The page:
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Rasputin is known as the Siberian
mystic healer, whose life has been retold countless number of times
throughout history. One of the major problems is the mystery and
discrepancies associated with the depiction of Rasputin's life.
Because he lived in a world beyond the reach of the written word,
little is known about the first 40 years of Rasputin's life. What is
known, has been retold through family stories and mysterious tales
of his healing powers and visions. This means that, depending on the
teller of the story, Rasputin might be a holy monk on one occasion,
then an actor or phony without any connection to God on another.
Some facts have been confirmed by historians though.
There is a general
consensus that Rasputin was born between 1864 and 1865. His
birth place and home (when he was not wandering) was the
village of Pokrovskoe, presently Tiumen' Oblast. Located in
Siberia, Pokrovskoe can be found on the Toura River and is
not far from the Ural Mountains. In the other direction, to
the west, almost 1500 miles fall between the Urals and St.
Petersburg. In the late 1800's, when Rasputin lived in
Pokrovskoe, the village had only a few streets, lined with
spacious wooden houses. Depending on a family's wealth, the
houses were either one or two stories. The homes were not
simple wooden abodes, rather their decoration included
ornate carving, as well as painted beams and window frames.
At the village's center stood a large white church with a
guilded dome, a symbol of Russia's strong religious
history.The Encyclopedia Britannica reports
that at the age of 18, Rasputin went through a religious
transition, eventually traveling to the monastery at
Verkhoture. Here, he was introduced to the Khlysty sect.
After traveling to the monastery and spending some time
there, he did not become a monk. Even though he did not stay
at the monastery to become a monk, this trip already set him
on the path to power and fame.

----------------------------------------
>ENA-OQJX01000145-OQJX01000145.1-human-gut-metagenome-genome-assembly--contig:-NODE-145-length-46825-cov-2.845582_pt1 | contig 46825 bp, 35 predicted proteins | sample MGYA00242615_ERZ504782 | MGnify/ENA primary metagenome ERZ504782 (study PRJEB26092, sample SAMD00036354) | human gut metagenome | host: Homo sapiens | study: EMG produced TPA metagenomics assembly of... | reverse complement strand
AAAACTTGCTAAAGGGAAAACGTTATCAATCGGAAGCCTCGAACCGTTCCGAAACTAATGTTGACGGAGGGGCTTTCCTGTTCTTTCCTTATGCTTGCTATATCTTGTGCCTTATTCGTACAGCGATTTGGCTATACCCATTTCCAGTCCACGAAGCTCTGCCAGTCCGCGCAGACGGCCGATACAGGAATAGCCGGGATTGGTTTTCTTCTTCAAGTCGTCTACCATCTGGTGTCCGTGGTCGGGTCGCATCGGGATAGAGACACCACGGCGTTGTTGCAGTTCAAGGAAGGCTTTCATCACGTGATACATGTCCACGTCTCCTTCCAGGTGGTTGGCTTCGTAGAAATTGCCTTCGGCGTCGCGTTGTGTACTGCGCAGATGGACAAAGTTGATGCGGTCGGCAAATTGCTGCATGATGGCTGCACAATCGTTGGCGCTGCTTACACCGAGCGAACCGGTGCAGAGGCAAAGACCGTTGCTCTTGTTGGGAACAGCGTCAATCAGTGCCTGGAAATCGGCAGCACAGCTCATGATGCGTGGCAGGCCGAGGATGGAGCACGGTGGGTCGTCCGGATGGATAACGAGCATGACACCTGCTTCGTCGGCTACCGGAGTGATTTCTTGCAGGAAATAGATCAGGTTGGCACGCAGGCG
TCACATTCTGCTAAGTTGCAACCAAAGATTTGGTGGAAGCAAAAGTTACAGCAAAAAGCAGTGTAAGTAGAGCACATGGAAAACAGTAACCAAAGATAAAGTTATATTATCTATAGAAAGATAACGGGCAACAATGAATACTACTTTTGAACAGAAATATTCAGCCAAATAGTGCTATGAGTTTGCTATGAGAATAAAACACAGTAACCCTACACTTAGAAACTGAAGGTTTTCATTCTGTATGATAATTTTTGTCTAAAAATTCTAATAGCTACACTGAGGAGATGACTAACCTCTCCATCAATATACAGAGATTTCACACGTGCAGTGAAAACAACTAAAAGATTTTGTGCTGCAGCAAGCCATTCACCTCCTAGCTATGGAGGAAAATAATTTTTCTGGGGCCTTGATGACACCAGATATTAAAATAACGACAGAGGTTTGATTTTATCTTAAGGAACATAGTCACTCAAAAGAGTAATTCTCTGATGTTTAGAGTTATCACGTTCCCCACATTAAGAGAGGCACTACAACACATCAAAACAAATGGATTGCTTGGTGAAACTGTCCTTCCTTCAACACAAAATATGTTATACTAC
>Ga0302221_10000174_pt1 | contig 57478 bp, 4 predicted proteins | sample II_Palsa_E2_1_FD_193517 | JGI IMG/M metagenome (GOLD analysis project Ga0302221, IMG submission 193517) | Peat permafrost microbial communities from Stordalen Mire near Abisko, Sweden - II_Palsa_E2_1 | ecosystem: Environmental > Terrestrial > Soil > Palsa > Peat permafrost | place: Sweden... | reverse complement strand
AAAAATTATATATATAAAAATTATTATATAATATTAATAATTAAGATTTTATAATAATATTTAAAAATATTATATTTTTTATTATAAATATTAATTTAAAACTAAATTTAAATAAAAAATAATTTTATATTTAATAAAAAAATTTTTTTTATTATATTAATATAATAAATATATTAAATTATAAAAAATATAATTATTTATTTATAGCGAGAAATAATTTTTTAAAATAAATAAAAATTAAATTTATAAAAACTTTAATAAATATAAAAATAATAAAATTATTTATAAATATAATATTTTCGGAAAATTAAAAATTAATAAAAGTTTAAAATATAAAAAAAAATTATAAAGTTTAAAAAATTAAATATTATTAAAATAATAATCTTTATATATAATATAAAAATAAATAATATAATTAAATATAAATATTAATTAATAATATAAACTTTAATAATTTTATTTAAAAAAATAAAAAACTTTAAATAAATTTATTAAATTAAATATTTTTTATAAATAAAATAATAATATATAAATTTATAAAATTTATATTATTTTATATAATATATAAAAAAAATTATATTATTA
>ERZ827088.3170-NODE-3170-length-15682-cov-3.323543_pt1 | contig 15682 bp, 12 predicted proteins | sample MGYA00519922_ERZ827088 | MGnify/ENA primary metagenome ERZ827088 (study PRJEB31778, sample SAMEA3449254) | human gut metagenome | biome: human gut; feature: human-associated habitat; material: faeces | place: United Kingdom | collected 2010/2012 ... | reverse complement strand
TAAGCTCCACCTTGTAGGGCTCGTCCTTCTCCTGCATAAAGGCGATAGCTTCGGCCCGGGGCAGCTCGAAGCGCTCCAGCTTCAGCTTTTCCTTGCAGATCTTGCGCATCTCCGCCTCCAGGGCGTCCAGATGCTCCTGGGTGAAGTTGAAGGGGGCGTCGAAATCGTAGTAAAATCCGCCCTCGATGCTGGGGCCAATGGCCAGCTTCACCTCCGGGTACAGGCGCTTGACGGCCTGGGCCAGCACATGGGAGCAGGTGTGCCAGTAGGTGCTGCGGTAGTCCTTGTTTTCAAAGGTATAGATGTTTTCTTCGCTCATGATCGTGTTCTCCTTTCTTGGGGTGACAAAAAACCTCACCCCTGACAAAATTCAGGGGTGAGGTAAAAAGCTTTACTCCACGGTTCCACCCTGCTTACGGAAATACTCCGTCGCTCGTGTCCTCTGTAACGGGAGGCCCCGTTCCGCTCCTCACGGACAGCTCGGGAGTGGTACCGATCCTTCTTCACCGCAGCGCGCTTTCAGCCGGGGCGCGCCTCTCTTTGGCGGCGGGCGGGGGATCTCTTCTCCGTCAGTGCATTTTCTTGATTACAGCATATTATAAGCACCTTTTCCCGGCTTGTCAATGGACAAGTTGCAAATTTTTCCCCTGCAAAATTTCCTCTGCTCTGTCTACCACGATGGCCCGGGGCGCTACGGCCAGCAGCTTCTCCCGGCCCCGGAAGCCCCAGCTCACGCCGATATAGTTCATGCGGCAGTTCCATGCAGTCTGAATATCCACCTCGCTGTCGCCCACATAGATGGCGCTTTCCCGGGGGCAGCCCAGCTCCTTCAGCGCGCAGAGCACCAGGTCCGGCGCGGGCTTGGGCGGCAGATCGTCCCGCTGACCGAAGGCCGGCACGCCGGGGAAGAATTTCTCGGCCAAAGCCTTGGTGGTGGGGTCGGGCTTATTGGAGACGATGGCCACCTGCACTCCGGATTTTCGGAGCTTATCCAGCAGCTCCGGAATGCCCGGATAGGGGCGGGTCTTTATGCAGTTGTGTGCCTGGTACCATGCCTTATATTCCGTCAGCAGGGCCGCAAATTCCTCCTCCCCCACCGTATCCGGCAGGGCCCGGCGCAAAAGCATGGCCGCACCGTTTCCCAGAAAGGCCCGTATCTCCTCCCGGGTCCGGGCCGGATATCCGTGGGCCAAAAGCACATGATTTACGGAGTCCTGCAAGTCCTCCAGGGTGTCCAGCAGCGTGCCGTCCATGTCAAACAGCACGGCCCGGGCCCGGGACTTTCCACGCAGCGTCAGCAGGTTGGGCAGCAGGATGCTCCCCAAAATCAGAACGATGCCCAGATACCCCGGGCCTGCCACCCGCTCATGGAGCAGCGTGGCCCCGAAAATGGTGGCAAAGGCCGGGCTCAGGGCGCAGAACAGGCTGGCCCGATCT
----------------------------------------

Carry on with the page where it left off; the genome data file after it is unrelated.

At the age of 19 Rasputin returned to Pokrovskoe and married
Praskovia Fyodorovna. They had three children: Dimitri in
1897, Maria in 1898, and Varvara in 1900. The picture to the
left, shows Rasputin with his three children, circa 1910.
Marriage did not settle Rasputin, he continued to wander,
traveling to places of religious significance such as Mt.
Athos, Greece and Jerusalem. A self proclaimed holy man,
Rasputin held the power to heal the sick and predict the
future. His fame grew far and wide, and soon people traveled
from long distances in search of his insight and healing
powers. In return for his services, people brought presents
of food and money.
He had no long period of religious or spiritual
training and he had only a limited academic education (he
was not literate), thus his theatrical abilites became
useful. While explaining his training, Alex de Jonge, the
author of The Life and Times of Grigorii
Rasputin , says "mystics, holy men, gurus, indeed
certain kinds of creative artists, devote years to the
disciplined development of their gifts; a sense of the
spiritual alone is not enough" (27). One element of
Rasputin's talents that everyone who sought his healing
powers remarked upon was his great ability to calm people in
While plowing one day, he was suddenly dazzled
by an apparition. The story is that he was touched by the
Heavenly Mother. She told him of the young Aleksei, the
tsarevich and instructed him to appear at the boy's side to
stop his bleeding- a result of hemophilia.
Rasputin's first move towards St. Petersburg
was in 1902, when he visited the city of Kazan near the
Volga river. He learned his first lessons about European
culture and tradition when he spent his first time in a
European house. Once he made this initial trip, he rapidly
began to build a ever expanding group of disciples and
acquaintances among the upper classes. Among this group, the
"polite society," he was viewed "as a man of God and a
starets [religious elder]."(de Jonge, 58)
Rasputin arrived in St. Petersburg at a very
lucky time. At this point, church leaders were in search of
people of his type. They wanted people with religious
influence, who had power over the people. Rasputin was both
an ordinary peasant - simple, forceful and direct - while at
the same time, he held the power to captivate people with
his healing powers and insight into the future. There are
several different perspectives of Rasputin's behavior and
actions. Not everyone had a positive view of Rasputin, his
"enemies charged that he was nothing but cynical, and that
he used religion to mask his drive for sex, money, and
power" (de Jonge, 14).
Rasputin arrived in St. Petersburg in 1905, and
the Great Soviet Encyclopedia reports that
he was not invited to the czar's palace until 1907. When
Rasputin finally met the Tsar and Tsarina, he was needed as